Originally published on theconversation.com
Many physically active people get muscle pain after exercise, known as “delayed onset muscle soreness” or DOMS.
Foam rolling has emerged as a popular means of alleviating delayed onset muscle soreness and stiff muscles.
You’re likely to find foam rollers in any gym, or you may have one yourself, and many people swear by using them before and after exercise.
But what does the science say? Is foam rolling actually effective in reducing delayed onset muscle soreness, and in increasing flexibility?
Unfortunately, it’s often the case that scientific studies don’t necessarily support anecdotal evidence.
This seems to be the case with foam rolling. The evidence doesn’t strongly support the use of foam rollers – though some studies do show a small benefit.
What is foam rolling?
Foam rolling is a type of self-massage, usually using a cylindrical foam roller.
They were first used in the 1980s, and are now usually used in warm-up and/or cool-down exercises.
Proponents say foam rolling can reduce muscle pain, and increase flexibility (also known as range of motion).
But the mechanisms underlying these claims are not well known.
How does foam rolling work?
Foam rollers and other similar devices are claimed to release the tightness of “myofascia”.
Myofascia is a thin connective tissue that surrounds our muscles. It prevents friction between tissues, and transfers force generated by muscle fibres to the bone.
Myofascia can become sticky and tight because of a sedentary lifestyle, repetitive movements that overworks one part of the body, injury, or surgery. Tight myofascia can reduce flexibility.
My research team and I at Edith Cowan University investigated the role of myofascia in delayed onset muscle soreness.
Participants in our study did ten sets of six bicep curls, and developed very sore arms in the following days.
We assessed their muscle soreness one, two and four days after the exercise.
We also assessed their pain using an “electrical stimulator” to quantify the sensitivity of the bicep fascia and muscle to electric current.
We found the fascia surrounding the muscle became more sensitive to electrical stimulation than the muscle itself.
Scientists think tiny tears in muscle fibres are responsible for delayed onset muscle soreness. But our research suggests damage to, or inflammation of, myofascia is more associated with delayed onset muscle soreness than damage to muscle fibres.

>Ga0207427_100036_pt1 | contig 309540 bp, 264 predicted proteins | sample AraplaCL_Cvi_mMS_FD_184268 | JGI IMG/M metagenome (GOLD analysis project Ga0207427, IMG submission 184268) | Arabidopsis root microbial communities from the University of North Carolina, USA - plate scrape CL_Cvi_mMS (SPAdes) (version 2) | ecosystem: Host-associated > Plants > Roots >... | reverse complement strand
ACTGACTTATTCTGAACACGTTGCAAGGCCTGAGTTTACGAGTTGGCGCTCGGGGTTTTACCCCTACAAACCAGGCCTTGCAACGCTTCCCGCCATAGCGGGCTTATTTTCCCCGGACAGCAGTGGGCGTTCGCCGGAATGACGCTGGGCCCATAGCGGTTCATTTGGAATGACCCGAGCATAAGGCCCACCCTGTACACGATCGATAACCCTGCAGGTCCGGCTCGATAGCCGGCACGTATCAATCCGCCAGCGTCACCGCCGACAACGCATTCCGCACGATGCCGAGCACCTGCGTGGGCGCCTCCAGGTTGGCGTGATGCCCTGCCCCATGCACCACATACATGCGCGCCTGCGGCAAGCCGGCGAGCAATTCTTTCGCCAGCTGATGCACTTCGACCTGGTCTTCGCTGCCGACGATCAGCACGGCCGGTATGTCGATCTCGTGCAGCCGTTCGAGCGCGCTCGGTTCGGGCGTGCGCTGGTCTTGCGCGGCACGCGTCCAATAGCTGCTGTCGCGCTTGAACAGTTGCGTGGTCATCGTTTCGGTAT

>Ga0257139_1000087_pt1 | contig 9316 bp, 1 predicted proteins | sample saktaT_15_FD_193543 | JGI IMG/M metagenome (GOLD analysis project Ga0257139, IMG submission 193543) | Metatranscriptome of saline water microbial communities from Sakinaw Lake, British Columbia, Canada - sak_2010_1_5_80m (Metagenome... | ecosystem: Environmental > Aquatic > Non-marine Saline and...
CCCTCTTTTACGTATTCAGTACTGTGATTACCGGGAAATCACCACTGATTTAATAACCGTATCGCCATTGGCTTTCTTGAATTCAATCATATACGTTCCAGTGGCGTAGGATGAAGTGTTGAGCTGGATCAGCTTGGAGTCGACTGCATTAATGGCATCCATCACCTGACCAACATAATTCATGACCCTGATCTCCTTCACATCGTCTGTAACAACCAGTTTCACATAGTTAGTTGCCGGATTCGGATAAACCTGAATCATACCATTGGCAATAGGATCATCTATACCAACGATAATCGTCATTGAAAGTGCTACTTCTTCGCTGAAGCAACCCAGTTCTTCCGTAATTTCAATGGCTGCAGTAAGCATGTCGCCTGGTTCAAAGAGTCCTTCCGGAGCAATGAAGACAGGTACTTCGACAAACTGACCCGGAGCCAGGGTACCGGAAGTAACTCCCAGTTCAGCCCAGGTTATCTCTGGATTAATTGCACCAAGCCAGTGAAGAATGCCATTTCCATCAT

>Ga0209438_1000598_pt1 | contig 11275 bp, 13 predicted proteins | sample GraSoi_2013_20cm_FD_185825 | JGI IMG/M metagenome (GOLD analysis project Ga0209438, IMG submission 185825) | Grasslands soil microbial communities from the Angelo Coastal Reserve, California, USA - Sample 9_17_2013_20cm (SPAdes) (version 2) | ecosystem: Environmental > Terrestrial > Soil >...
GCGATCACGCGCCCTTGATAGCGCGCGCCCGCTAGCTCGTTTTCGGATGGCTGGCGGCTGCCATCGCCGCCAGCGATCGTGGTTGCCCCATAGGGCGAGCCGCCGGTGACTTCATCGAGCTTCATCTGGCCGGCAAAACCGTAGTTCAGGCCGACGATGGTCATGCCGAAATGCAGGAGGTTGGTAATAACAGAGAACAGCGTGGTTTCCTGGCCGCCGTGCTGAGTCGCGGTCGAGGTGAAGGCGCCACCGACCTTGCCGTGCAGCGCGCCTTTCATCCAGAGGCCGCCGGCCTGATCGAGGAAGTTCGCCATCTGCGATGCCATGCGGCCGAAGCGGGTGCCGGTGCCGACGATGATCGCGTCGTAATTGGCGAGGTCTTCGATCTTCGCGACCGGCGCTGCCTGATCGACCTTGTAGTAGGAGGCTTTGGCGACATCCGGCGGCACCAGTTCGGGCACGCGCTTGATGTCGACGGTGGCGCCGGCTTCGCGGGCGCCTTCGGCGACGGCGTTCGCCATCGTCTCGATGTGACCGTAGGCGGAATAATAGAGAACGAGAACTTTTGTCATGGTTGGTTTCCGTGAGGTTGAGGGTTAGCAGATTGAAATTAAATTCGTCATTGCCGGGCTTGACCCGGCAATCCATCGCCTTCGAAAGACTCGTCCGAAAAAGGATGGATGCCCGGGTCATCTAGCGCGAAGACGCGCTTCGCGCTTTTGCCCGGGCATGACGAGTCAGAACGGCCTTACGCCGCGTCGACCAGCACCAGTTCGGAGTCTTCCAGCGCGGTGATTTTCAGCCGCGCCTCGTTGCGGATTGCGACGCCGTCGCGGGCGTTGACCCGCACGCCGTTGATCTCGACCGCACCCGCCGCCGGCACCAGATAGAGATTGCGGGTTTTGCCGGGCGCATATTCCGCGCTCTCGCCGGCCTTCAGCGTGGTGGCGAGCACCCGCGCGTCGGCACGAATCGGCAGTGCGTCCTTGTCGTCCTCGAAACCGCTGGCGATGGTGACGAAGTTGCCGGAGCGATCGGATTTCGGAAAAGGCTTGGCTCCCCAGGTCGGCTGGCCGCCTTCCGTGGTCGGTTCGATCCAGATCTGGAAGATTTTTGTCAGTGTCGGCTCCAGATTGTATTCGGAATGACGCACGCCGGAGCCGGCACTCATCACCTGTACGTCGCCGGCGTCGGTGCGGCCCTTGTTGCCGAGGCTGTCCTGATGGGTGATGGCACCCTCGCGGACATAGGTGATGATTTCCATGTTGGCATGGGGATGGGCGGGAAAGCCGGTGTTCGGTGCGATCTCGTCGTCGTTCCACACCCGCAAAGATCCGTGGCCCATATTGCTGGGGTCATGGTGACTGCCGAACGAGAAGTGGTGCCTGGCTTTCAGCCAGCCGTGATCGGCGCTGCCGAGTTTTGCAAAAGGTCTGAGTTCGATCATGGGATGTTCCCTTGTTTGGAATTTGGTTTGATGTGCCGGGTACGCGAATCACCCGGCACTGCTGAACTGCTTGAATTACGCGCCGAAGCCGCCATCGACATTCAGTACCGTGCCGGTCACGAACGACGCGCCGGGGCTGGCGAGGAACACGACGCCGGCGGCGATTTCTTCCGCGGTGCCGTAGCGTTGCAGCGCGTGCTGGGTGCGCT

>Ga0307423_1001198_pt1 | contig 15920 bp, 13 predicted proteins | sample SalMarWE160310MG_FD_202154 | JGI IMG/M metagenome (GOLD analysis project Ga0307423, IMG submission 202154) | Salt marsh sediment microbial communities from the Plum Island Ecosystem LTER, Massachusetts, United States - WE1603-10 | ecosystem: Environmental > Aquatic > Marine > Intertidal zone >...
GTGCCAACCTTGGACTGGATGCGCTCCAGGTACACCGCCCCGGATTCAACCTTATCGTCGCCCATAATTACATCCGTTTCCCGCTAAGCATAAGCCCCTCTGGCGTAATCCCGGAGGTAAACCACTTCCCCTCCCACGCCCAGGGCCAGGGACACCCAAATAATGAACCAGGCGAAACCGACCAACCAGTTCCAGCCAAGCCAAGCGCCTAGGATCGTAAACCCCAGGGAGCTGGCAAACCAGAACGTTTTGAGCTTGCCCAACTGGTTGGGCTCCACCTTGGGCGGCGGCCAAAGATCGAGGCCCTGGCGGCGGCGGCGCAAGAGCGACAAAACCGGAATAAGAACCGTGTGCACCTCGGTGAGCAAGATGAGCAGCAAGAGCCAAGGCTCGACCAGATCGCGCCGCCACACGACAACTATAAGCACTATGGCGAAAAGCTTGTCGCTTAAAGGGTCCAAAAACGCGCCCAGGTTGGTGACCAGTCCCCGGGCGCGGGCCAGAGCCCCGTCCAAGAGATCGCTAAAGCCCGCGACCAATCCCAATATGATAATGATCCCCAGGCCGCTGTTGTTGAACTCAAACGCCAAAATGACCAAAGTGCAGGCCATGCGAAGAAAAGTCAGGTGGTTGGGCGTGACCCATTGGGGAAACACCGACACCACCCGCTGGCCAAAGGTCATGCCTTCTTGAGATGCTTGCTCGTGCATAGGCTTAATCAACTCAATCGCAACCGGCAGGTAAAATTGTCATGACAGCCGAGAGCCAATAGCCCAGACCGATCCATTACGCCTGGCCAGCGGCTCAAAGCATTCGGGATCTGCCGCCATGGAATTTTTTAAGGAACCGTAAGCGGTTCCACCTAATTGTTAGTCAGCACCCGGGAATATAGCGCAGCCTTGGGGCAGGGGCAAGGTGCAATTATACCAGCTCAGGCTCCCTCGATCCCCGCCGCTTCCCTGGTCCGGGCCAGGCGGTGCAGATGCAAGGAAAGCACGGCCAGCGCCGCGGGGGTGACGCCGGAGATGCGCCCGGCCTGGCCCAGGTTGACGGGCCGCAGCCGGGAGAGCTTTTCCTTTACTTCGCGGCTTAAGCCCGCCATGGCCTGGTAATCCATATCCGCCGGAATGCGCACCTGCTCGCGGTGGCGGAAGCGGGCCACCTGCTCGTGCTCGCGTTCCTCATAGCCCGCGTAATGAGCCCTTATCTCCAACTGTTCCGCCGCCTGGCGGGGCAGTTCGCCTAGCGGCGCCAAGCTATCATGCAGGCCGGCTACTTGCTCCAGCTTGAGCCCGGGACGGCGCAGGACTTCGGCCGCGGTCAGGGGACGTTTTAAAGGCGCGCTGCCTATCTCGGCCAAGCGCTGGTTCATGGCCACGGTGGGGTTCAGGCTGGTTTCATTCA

Foam rolling claims to stretch the myofascia and thereby could reduce such soreness and inflammation.
But the evidence for foam rolling is mixed
The evidence is still emerging, but there have been some studies into foam rolling.
A systematic review article of foam rolling based on 49 studies concluded foam rolling reduced muscle stiffness and pain, and increased range of motion. But the authors stated it should be used in combination with dynamic stretching and an active warm-up before exercise.
Another study examined whether foam rolling was effective in reducing delayed onset muscle soreness and enhancing muscle recovery. The participants performed two workouts four weeks apart, each involving ten sets of ten back squats.
One group then foam rolled for 20 minutes immediately, 24 and 48 hours after exercise, while another group did no foam rolling at all. Foam rolling had a moderate effect on reducing delayed onset muscle soreness.
But another recent review article with meta-analysis (which combines the results of multiple scientific studies) of 21 studies on foam rolling concluded the effects of foam rolling on performance and recovery were very minor, and foam rolling should be used as a warm-up activity rather than a recovery tool.
The article also found foam rolling before exercise resulted in a small improvement in flexibility by 4%. And rolling after exercise reduced muscle pain perception by 6%.
But statistical significance doesn’t necessarily reflect practical significance. A 4% increase in flexibility and 6% reduction in pain may not be noticed very much by most people.
So, the effects of foam rolling on flexibility do not appear to be large and the long-term effects are inconclusive.
One problem with this area of research is the rolling protocols used in the studies were diverse with no definitive agreement regarding the ideal number of sets, duration, rolling frequency, or intensity.
Interestingly, the magnitude of the effect on range of motion following foam rolling is similar to that of stretching.
So if your goal is to increase range of motion, both stretching and foam rolling can be considered as adequate warm-up routines. No previous studies have clearly showed foam rolling was more effective than other interventions to improve flexibility before exercise.
But remember: though foam rolling is generally considered safe, it’s better to avoid it if you have a serious injury such as a muscle tear, unless your doctor or a physical therapist has cleared you first.
Ken Nosaka receives funding from the National Health and Medical Research Council and Defence Science and Technology.
He is affiliated with the Stay Sharp Program (not-for-profit group in a community in Perth).